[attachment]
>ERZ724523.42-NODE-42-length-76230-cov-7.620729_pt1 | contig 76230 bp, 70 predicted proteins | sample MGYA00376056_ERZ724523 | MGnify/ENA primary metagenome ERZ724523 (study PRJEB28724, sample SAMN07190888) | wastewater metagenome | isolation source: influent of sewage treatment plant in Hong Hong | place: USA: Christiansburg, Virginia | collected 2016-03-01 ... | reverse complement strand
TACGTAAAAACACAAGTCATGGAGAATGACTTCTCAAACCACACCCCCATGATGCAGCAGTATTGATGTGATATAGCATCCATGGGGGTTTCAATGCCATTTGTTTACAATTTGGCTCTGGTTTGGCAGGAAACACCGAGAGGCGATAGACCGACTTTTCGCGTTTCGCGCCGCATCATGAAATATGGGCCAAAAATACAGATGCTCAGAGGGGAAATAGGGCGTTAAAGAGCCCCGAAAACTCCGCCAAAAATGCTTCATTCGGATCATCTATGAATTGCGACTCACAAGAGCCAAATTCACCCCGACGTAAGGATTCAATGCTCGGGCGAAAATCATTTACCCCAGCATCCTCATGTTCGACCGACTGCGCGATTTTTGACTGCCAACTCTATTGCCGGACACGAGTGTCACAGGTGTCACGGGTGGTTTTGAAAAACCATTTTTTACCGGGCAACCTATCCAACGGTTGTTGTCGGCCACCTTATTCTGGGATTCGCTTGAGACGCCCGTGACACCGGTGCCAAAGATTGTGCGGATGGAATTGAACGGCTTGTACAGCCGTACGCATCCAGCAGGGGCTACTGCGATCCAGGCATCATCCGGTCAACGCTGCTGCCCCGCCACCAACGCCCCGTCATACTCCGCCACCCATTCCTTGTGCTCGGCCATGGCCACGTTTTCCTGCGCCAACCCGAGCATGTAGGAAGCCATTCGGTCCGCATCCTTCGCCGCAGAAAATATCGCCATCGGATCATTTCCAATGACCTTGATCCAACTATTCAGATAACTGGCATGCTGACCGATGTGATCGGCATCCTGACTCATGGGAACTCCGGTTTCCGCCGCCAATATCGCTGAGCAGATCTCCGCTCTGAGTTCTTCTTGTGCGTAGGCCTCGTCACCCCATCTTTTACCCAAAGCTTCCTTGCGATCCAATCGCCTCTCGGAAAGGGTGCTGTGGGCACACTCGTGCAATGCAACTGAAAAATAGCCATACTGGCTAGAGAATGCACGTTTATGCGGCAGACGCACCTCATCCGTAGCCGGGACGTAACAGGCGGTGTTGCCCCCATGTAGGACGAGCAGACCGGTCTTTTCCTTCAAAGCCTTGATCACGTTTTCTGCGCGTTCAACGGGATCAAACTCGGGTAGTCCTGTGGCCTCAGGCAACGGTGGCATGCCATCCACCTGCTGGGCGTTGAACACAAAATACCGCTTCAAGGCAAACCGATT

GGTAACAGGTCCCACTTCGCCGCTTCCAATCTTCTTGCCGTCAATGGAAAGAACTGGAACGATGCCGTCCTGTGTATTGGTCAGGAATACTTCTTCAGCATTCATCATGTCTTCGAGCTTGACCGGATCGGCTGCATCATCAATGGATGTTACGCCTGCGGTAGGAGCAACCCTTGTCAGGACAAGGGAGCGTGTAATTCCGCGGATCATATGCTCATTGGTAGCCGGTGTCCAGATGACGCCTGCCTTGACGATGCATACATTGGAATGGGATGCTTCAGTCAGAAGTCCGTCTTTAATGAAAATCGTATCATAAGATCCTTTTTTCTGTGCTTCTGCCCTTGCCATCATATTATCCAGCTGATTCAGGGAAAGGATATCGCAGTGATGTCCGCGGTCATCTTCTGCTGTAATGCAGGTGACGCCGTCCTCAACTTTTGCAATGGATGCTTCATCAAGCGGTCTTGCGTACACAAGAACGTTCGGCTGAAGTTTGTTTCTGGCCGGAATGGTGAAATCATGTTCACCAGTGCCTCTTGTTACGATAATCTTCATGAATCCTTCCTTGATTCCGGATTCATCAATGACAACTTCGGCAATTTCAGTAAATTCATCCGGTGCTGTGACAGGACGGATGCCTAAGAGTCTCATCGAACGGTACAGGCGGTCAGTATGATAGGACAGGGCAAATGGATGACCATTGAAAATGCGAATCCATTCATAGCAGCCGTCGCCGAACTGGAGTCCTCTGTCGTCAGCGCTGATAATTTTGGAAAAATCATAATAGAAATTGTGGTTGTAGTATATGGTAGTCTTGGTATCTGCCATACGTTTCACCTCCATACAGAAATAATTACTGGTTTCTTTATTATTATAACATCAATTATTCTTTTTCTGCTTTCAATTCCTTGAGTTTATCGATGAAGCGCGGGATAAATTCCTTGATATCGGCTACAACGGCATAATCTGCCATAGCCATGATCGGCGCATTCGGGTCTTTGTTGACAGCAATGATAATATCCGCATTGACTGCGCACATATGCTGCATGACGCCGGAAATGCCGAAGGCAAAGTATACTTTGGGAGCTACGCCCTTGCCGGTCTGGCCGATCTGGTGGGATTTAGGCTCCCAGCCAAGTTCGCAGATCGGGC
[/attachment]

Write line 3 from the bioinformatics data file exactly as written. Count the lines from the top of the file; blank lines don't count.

GGTAACAGGTCCCACTTCGCCGCTTCCAATCTTCTTGCCGTCAATGGAAAGAACTGGAACGATGCCGTCCTGTGTATTGGTCAGGAATACTTCTTCAGCATTCATCATGTCTTCGAGCTTGACCGGATCGGCTGCATCATCAATGGATGTTACGCCTGCGGTAGGAGCAACCCTTGTCAGGACAAGGGAGCGTGTAATTCCGCGGATCATATGCTCATTGGTAGCCGGTGTCCAGATGACGCCTGCCTTGACGATGCATACATTGGAATGGGATGCTTCAGTCAGAAGTCCGTCTTTAATGAAAATCGTATCATAAGATCCTTTTTTCTGTGCTTCTGCCCTTGCCATCATATTATCCAGCTGATTCAGGGAAAGGATATCGCAGTGATGTCCGCGGTCATCTTCTGCTGTAATGCAGGTGACGCCGTCCTCAACTTTTGCAATGGATGCTTCATCAAGCGGTCTTGCGTACACAAGAACGTTCGGCTGAAGTTTGTTTCTGGCCGGAATGGTGAAATCATGTTCACCAGTGCCTCTTGTTACGATAATCTTCATGAATCCTTCCTTGATTCCGGATTCATCAATGACAACTTCGGCAATTTCAGTAAATTCATCCGGTGCTGTGACAGGACGGATGCCTAAGAGTCTCATCGAACGGTACAGGCGGTCAGTATGATAGGACAGGGCAAATGGATGACCATTGAAAATGCGAATCCATTCATAGCAGCCGTCGCCGAACTGGAGTCCTCTGTCGTCAGCGCTGATAATTTTGGAAAAATCATAATAGAAATTGTGGTTGTAGTATATGGTAGTCTTGGTATCTGCCATACGTTTCACCTCCATACAGAAATAATTACTGGTTTCTTTATTATTATAACATCAATTATTCTTTTTCTGCTTTCAATTCCTTGAGTTTATCGATGAAGCGCGGGATAAATTCCTTGATATCGGCTACAACGGCATAATCTGCCATAGCCATGATCGGCGCATTCGGGTCTTTGTTGACAGCAATGATAATATCCGCATTGACTGCGCACATATGCTGCATGACGCCGGAAATGCCGAAGGCAAAGTATACTTTGGGAGCTACGCCCTTGCCGGTCTGGCCGATCTGGTGGGATTTAGGCTCCCAGCCAAGTTCGCAGATCGGGC